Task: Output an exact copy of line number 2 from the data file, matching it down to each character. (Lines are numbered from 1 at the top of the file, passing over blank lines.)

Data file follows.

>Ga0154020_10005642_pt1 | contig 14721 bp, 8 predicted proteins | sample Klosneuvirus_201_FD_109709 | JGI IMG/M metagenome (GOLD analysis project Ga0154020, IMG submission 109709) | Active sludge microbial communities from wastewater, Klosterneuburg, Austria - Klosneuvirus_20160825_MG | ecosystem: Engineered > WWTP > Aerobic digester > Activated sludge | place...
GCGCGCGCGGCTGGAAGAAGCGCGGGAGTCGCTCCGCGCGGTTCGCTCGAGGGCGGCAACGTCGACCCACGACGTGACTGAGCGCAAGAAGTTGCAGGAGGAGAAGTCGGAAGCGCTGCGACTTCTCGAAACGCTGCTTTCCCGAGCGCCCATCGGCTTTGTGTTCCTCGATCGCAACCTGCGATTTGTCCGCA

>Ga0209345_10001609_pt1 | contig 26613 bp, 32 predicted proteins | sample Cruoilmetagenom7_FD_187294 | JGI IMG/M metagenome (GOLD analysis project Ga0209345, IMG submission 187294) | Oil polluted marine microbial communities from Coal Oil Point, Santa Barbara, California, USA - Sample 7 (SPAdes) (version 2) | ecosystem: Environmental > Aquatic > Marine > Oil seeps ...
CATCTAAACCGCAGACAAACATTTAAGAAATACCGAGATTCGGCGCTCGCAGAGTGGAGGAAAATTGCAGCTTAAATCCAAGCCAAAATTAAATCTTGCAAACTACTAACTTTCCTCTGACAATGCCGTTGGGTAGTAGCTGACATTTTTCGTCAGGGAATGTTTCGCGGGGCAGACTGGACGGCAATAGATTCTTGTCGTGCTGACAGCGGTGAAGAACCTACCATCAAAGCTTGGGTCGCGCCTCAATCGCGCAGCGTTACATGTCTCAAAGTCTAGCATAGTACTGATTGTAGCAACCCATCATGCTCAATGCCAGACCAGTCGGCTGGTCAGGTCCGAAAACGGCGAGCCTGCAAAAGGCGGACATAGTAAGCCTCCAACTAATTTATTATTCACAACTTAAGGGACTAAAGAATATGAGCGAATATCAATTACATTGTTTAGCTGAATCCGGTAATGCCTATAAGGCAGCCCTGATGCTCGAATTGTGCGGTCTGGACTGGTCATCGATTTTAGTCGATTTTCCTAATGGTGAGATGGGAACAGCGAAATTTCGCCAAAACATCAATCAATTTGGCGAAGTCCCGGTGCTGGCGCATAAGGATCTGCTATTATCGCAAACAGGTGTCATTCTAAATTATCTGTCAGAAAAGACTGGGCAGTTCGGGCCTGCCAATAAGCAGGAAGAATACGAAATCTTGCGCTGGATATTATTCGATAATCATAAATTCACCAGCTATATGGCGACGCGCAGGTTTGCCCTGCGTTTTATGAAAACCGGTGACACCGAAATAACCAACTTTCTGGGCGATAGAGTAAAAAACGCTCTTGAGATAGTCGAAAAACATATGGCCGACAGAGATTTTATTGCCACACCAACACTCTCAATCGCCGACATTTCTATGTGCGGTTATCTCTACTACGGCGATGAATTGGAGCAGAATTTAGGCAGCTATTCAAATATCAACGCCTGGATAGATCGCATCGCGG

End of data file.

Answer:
GCGCGCGCGGCTGGAAGAAGCGCGGGAGTCGCTCCGCGCGGTTCGCTCGAGGGCGGCAACGTCGACCCACGACGTGACTGAGCGCAAGAAGTTGCAGGAGGAGAAGTCGGAAGCGCTGCGACTTCTCGAAACGCTGCTTTCCCGAGCGCCCATCGGCTTTGTGTTCCTCGATCGCAACCTGCGATTTGTCCGCA